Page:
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digitalmars.D - break while; break for; break foreach

reply Steven Schveighoffer <schveiguy gmail.com> writes:
I've had a few occasions where I have to label a loop that contains a 
switch statement (or vice versa), and then write `break label;` in order 
to break out of the outer construct.

Wouldn't it be nice to just have this implicit, and allow `break 
keyword;` where keyword is one of `for`, `while`, `foreach` and even 
`switch`?

The labeling thing has drawbacks as well -- you can only have one label 
of a given name in a function, making it hard when you have compile-time 
loops that generate the same code with the same label (I've had to deal 
with this by enclosing each branch in it's own immediately-called lambda).

Does this make sense as a language feature? I believe it doesn't break 
(no pun intended) any code since you currently can't have a keyword in 
that position.

Could also allow `continue keyword` though that can be dicey, since 
continue doesn't work for `switch`, and you would have to have 2 
different loops to make it reasonable. But for consistency, you could 
have it.

-Steve
May 13
next sibling parent reply sighoya <sighoya gmail.com> writes:
On Thursday, 13 May 2021 at 16:55:18 UTC, Steven Schveighoffer 
wrote:
 Wouldn't it be nice to just have this implicit, and allow 
 `break keyword;` where keyword is one of `for`, `while`, 
 `foreach` and even `switch`?
I think yes. What about lexical non-local returns?
 Does this make sense as a language feature? I believe it 
 doesn't break (no pun intended) any code since you currently 
 can't have a keyword in that position.
The problem is if you have nested ifs, whiles or fors, wouldn't it be better then to annotate them and likewise the break/continue/return keyword? Kotlin does it similar: https://blog.mindorks.com/learn-kotlin-returns-jumps-labels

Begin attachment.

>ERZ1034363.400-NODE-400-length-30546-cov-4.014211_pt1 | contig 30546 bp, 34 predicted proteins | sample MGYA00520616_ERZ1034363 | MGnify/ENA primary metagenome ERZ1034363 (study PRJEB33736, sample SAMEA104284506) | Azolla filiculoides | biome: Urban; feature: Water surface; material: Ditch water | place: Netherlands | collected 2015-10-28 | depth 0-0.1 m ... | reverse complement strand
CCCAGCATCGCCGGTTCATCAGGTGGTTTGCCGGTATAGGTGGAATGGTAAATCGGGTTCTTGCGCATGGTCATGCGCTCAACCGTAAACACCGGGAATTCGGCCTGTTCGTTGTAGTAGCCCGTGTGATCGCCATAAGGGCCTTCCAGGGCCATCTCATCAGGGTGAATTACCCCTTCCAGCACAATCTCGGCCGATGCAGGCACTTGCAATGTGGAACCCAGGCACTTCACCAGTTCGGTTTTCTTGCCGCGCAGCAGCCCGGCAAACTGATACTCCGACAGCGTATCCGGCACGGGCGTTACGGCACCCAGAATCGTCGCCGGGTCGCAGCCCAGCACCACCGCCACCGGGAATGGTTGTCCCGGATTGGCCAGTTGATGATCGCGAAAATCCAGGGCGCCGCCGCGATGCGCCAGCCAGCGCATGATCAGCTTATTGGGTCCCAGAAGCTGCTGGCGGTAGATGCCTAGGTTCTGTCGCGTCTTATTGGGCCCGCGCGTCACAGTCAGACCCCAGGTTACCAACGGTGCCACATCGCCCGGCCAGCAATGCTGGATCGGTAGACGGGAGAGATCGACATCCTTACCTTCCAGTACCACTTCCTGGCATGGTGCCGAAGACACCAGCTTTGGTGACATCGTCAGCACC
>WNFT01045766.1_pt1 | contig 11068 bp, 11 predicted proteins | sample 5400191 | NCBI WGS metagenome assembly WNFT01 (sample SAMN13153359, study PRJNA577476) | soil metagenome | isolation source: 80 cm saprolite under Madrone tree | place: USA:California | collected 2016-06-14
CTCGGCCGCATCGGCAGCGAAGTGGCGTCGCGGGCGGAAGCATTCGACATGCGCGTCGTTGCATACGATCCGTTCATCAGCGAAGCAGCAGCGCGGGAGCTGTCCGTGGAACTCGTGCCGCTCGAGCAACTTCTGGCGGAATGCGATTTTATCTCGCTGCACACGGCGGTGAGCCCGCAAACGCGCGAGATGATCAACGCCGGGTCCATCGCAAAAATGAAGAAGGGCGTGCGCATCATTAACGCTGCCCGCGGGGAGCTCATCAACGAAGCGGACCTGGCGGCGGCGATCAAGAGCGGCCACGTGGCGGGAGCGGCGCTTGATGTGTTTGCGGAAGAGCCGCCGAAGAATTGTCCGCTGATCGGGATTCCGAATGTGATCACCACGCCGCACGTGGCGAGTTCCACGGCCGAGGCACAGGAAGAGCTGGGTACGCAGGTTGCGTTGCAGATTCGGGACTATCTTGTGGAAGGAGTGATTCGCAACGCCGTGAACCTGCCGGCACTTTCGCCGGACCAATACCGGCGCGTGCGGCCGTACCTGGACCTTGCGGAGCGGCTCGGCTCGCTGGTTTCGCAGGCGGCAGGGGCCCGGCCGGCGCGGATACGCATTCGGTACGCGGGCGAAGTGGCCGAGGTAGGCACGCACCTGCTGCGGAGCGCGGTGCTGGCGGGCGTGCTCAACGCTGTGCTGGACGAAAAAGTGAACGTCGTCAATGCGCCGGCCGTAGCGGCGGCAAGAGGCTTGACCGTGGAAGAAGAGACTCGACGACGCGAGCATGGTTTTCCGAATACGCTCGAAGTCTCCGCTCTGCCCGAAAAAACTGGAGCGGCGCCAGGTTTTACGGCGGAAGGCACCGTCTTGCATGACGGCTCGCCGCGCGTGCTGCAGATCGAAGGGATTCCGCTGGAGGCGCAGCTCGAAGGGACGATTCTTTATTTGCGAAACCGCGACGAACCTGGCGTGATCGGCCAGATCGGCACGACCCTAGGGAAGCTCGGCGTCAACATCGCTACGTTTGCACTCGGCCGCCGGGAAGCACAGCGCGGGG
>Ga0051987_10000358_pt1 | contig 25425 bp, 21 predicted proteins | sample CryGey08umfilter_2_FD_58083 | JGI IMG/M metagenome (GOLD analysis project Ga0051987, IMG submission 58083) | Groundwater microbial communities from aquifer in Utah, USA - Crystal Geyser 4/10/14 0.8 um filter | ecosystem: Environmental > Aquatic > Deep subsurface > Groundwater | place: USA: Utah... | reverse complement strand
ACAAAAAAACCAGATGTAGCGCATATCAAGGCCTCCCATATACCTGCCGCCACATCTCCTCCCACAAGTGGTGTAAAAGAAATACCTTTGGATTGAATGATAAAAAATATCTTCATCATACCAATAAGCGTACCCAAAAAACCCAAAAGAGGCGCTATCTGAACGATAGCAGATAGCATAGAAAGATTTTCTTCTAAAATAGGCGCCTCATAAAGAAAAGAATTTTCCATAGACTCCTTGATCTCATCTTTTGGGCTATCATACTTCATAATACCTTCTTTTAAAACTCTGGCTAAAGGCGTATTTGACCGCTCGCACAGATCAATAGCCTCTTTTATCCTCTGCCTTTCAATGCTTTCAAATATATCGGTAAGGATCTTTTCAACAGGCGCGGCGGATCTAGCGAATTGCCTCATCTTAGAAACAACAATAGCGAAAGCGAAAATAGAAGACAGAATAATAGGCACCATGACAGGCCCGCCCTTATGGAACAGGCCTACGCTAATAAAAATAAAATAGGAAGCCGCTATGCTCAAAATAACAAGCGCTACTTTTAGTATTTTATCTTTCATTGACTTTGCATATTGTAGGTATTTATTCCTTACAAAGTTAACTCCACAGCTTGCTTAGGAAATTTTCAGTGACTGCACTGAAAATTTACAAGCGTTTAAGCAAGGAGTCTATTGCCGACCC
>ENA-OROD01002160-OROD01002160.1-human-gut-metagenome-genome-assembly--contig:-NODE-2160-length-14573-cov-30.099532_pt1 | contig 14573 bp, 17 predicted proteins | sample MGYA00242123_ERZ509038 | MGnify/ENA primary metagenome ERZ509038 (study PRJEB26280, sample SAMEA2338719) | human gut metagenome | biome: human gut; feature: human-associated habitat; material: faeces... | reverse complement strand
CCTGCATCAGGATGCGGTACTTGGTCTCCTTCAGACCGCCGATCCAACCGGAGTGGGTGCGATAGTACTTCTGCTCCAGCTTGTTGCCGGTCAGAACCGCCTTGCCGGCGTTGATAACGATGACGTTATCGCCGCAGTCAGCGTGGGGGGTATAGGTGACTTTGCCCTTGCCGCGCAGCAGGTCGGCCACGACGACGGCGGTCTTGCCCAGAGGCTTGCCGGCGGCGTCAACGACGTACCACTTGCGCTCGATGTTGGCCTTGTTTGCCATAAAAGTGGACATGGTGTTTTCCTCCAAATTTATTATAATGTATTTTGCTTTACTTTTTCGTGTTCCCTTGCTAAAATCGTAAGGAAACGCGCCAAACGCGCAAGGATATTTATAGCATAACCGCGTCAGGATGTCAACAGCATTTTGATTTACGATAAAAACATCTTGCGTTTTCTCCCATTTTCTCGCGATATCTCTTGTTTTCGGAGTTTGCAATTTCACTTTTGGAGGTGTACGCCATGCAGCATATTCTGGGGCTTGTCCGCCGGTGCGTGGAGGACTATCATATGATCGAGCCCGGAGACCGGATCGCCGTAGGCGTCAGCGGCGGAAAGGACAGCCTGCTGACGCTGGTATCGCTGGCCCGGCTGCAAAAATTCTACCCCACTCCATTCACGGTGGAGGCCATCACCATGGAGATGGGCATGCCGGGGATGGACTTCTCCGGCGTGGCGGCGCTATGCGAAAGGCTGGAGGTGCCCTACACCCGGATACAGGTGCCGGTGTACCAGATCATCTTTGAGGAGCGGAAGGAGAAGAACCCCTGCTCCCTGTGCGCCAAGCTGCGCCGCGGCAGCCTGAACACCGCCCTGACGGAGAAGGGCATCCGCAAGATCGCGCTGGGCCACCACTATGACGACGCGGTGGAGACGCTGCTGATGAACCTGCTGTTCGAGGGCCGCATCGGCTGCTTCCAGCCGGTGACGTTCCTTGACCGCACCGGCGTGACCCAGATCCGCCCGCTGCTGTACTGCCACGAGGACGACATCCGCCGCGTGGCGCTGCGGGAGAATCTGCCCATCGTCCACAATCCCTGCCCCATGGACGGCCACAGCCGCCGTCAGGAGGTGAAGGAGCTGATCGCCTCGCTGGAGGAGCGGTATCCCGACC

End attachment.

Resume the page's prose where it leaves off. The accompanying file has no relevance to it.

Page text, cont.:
May 13
parent reply Steven Schveighoffer <schveiguy gmail.com> writes:
On 5/13/21 1:34 PM, sighoya wrote:
 On Thursday, 13 May 2021 at 16:55:18 UTC, Steven Schveighoffer wrote:
 Wouldn't it be nice to just have this implicit, and allow `break 
 keyword;` where keyword is one of `for`, `while`, `foreach` and even 
 `switch`?
I think yes. What about lexical non-local returns?
D doesn't have that I think. It would be a much bigger change.
 
 Does this make sense as a language feature? I believe it doesn't break 
 (no pun intended) any code since you currently can't have a keyword in 
 that position.
The problem is if you have nested ifs, whiles or fors, wouldn't it be better then to annotate them and likewise the break/continue/return keyword?
D already does this, you can break using a label. The problem I've had with it is that a label cannot be repeated within a function, so it's hard to write generic code which requires this feature. It may be that we have to require labeling when there is an ambiguity.
 Kotlin does it similar: 
 https://blog.mindorks.com/learn-kotlin-returns-jumps-labels
This is almost exactly how D handles it today (except the return-to-label feature) -Steve
May 13
next sibling parent reply sighoya <sighoya gmail.com> writes:
On Thursday, 13 May 2021 at 19:36:28 UTC, Steven Schveighoffer 
wrote:
 The problem I've had with it is that a label cannot be repeated 
 within a function, so it's hard to write generic code which 
 requires this feature.
Can't this be relaxed in some way?
May 13
next sibling parent reply tsbockman <thomas.bockman gmail.com> writes:
On Thursday, 13 May 2021 at 20:14:45 UTC, sighoya wrote:
 On Thursday, 13 May 2021 at 19:36:28 UTC, Steven Schveighoffer 
 wrote:
 The problem I've had with it is that a label cannot be 
 repeated within a function, so it's hard to write generic code 
 which requires this feature.
Can't this be relaxed in some way?
Yeah, why not just apply the same scoping rules to labels as apply to variables? This would be a non-breaking change. (Undoing the change later would not be, though.)
May 13
parent tsbockman <thomas.bockman gmail.com> writes:
On Friday, 14 May 2021 at 00:58:45 UTC, tsbockman wrote:
 On Thursday, 13 May 2021 at 20:14:45 UTC, sighoya wrote:
 On Thursday, 13 May 2021 at 19:36:28 UTC, Steven Schveighoffer 
 wrote:
 The problem I've had with it is that a label cannot be 
 repeated within a function, so it's hard to write generic 
 code which requires this feature.
Can't this be relaxed in some way?
Yeah, why not just apply the same scoping rules to labels as apply to variables? This would be a non-breaking change. (Undoing the change later would not be, though.)
Well, not the same rules, I guess - since it's currently possible to `goto` from one scope to another. But, there could be a rule that says that a label "bubbles up" to the most outer scope inside the current function where it won't conflict with anything else.
May 13
prev sibling parent reply Steven Schveighoffer <schveiguy gmail.com> writes:
On 5/13/21 4:14 PM, sighoya wrote: